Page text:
late 14c., "act of attending to one's duties" (archaic), from Old French atendance "attention, wait, hope, expectation," from atendant, present participle of atendre "expect, wait for; pay attention" (see attend). Meaning "action of waiting on someone" dates from late 14c. (to dance attendance on someone is from 1560s); that of "action of being present, presenting oneself" (originally with intent of taking a part) is from mid-15c. Meaning "number of persons present" is from 1835. To take attendance in a classroom or lecture is by 1891.
Related entries & more 
quadrillion (n.)

1670s, from French quadrillion (16c.) from quadri- "four" (from PIE root *kwetwer- "four") + (m)illion. Compare billion. In Great Britain, the fourth power of a million (1 followed by 24 zeroes); in the U.S., the fifth power of a thousand (1 followed by 15 zeroes).

Thomas Hope, first of the family to possess the Deepdene, was the author of "Anastasius," a book of the same class as Beckford's "Vathek." In each case a millionaire (we shall soon have billionaires, trillionaires, quadrillionaires) fettered, imprisoned, by abject opulence, strove to reveal himself to the world through a romance. [Mortimer Collins, "A Walk Through Surrey," Temple Bar, August 1866]
Related entries & more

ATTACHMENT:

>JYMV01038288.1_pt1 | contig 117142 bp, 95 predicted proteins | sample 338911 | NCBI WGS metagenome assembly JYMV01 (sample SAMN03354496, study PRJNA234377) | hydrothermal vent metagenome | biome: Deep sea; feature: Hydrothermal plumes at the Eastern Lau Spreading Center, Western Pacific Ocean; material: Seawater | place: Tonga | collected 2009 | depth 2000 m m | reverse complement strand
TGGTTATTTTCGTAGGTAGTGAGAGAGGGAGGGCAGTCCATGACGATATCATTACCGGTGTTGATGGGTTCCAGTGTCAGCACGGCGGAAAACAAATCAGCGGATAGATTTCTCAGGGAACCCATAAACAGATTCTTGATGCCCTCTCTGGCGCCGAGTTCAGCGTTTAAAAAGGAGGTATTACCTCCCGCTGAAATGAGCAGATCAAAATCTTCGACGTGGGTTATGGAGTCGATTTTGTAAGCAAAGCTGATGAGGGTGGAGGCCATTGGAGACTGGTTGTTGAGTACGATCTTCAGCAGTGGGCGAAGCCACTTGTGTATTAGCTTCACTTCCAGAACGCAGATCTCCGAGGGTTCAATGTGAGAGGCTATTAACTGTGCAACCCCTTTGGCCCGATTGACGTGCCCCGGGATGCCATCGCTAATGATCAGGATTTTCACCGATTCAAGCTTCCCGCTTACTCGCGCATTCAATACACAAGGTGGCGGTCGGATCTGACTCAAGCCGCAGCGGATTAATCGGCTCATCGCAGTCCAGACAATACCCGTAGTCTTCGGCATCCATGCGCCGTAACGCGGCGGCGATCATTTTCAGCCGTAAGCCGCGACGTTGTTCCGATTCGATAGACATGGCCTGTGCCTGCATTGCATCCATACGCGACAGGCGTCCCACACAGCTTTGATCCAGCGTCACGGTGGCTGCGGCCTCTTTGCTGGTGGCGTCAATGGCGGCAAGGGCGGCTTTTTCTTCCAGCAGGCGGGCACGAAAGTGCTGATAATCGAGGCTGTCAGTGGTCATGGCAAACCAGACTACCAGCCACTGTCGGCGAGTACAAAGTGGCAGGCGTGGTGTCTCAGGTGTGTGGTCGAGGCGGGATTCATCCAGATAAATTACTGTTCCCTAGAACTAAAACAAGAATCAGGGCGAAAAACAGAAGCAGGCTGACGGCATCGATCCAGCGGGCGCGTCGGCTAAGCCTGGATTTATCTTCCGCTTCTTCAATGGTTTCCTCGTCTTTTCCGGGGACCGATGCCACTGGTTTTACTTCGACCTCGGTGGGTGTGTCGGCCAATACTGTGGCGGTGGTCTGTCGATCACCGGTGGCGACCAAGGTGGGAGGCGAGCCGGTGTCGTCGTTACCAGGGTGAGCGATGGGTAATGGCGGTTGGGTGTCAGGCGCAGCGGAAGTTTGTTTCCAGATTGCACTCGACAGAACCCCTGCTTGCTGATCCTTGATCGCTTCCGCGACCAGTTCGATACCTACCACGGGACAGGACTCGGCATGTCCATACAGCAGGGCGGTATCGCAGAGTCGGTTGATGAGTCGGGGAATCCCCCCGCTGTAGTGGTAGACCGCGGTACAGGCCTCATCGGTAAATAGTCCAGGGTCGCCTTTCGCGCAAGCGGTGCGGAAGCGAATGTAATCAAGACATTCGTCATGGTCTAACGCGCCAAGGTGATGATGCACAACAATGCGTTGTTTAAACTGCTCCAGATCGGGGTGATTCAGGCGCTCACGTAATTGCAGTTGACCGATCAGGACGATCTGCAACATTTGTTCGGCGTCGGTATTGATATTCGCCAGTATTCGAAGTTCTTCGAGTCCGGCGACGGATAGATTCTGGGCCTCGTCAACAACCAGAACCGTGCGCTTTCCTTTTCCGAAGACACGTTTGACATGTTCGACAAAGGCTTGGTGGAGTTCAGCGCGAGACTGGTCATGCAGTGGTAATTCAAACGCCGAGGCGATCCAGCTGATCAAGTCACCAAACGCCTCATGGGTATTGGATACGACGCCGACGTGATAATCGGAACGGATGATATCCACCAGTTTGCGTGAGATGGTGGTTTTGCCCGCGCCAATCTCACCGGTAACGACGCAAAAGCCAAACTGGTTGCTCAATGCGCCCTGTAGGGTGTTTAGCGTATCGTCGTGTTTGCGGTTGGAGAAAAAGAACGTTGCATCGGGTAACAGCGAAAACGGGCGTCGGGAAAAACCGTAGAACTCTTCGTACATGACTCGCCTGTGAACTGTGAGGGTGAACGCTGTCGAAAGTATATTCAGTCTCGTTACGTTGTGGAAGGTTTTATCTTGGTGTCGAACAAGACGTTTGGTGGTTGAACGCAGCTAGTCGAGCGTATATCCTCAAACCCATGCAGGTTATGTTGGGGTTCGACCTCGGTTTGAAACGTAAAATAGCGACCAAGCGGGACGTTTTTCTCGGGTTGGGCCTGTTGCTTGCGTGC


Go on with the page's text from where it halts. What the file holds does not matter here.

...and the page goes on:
resume (v.)

c. 1400, resumen, "repossess, resume possession" (of goods, money, etc.); early 15c., "regain, take back, take to oneself anew" (courage, strength, hope, etc.); from Old French resumer (14c.) and directly from Latin resumere "take again, take up again, assume again," from re- "again" (denoting "repetition of an action;" see re-) + sumere "to take, obtain, buy," from sus‑, variant of sub‑ "up from under" + emere "to take" (from PIE root *em- "to take, distribute").

From mid-15c. as "recommence, continue (a practice, custom, occupation, etc.), begin again after interruption;" also "begin again." The intransitive sense of "proceed after interruption" is from 1802. Related: Resumed; resuming.

Related entries & more 
fractal (n.)

"never-ending pattern," 1975, from French fractal, ultimately from Latin fractus "interrupted, irregular," literally "broken," past participle of frangere "to break" (from PIE root *bhreg- "to break"). Coined by French mathematician Benoit Mandelbrot (1924-2010) in "Les Objets Fractals."

Many important spatial patterns of Nature are either irregular or fragmented to such an extreme degree that ... classical geometry ... is hardly of any help in describing their form. ... I hope to show that it is possible in many cases to remedy this absence of geometric representation by using a family of shapes I propose to call fractals — or fractal sets. [Mandelbrot, "Fractals," 1977]

The term was suggested earlier in Mandelbrot's 1967 book, "How Long is the Coast of Britain -- Statistical Self-Similarity and Fractional Dimension."

Related entries & more 
abeyance (n.)
1520s, "state of expectation," from Anglo-French abeiance "suspension," also "expectation (especially in a lawsuit)," from Old French abeance "aspiration, powerful desire," noun of condition from abeer "aspire after, gape, open wide," from à "at" (see ad-) + ba(y)er "be open," from Latin *batare "to yawn, gape" (see abash).

Originally in French a legal term, "condition of a person in expectation or hope of receiving property;" it turned around in English law to mean "condition of property temporarily without an owner" (1650s). Hence "state of suspended action or existence." The French verb baer is also the source of English bay (n.2) "recessed space," as in bay window.
Related entries & more 

Page 5